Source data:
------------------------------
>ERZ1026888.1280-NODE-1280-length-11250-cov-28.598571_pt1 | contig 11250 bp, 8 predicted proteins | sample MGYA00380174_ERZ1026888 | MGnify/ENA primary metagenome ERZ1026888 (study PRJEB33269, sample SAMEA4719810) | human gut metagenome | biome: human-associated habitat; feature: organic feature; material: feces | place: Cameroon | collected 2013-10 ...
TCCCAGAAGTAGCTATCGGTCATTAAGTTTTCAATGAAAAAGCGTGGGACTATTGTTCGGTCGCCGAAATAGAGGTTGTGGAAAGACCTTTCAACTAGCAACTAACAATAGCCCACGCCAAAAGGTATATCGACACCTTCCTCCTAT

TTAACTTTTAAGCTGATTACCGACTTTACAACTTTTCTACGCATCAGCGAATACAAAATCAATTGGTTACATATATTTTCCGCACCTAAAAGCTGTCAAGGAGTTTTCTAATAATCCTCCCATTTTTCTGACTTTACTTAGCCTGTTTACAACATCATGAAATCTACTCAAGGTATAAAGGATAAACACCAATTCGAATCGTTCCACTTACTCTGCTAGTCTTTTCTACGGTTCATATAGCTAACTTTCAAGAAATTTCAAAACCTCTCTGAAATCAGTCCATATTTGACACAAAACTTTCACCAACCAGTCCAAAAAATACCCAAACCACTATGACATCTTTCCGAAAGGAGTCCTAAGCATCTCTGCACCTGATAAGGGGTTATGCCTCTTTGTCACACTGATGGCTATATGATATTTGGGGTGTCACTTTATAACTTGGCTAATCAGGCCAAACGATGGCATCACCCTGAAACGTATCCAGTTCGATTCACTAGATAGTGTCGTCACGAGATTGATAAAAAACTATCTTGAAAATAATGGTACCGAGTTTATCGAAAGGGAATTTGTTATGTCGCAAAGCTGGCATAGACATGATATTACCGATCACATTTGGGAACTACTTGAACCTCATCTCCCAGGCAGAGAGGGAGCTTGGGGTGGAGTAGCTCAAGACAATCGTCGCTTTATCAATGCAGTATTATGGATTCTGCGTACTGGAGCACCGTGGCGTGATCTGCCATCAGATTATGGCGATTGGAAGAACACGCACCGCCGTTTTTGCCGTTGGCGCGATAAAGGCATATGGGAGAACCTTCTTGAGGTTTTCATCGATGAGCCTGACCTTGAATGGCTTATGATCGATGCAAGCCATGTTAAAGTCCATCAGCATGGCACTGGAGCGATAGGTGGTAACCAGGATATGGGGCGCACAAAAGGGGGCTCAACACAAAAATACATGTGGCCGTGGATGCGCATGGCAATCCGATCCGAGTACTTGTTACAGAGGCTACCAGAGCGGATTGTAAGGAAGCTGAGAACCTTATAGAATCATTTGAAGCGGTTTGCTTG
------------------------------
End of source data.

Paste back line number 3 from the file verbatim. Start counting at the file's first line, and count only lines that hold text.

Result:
TTAACTTTTAAGCTGATTACCGACTTTACAACTTTTCTACGCATCAGCGAATACAAAATCAATTGGTTACATATATTTTCCGCACCTAAAAGCTGTCAAGGAGTTTTCTAATAATCCTCCCATTTTTCTGACTTTACTTAGCCTGTTTACAACATCATGAAATCTACTCAAGGTATAAAGGATAAACACCAATTCGAATCGTTCCACTTACTCTGCTAGTCTTTTCTACGGTTCATATAGCTAACTTTCAAGAAATTTCAAAACCTCTCTGAAATCAGTCCATATTTGACACAAAACTTTCACCAACCAGTCCAAAAAATACCCAAACCACTATGACATCTTTCCGAAAGGAGTCCTAAGCATCTCTGCACCTGATAAGGGGTTATGCCTCTTTGTCACACTGATGGCTATATGATATTTGGGGTGTCACTTTATAACTTGGCTAATCAGGCCAAACGATGGCATCACCCTGAAACGTATCCAGTTCGATTCACTAGATAGTGTCGTCACGAGATTGATAAAAAACTATCTTGAAAATAATGGTACCGAGTTTATCGAAAGGGAATTTGTTATGTCGCAAAGCTGGCATAGACATGATATTACCGATCACATTTGGGAACTACTTGAACCTCATCTCCCAGGCAGAGAGGGAGCTTGGGGTGGAGTAGCTCAAGACAATCGTCGCTTTATCAATGCAGTATTATGGATTCTGCGTACTGGAGCACCGTGGCGTGATCTGCCATCAGATTATGGCGATTGGAAGAACACGCACCGCCGTTTTTGCCGTTGGCGCGATAAAGGCATATGGGAGAACCTTCTTGAGGTTTTCATCGATGAGCCTGACCTTGAATGGCTTATGATCGATGCAAGCCATGTTAAAGTCCATCAGCATGGCACTGGAGCGATAGGTGGTAACCAGGATATGGGGCGCACAAAAGGGGGCTCAACACAAAAATACATGTGGCCGTGGATGCGCATGGCAATCCGATCCGAGTACTTGTTACAGAGGCTACCAGAGCGGATTGTAAGGAAGCTGAGAACCTTATAGAATCATTTGAAGCGGTTTGCTTG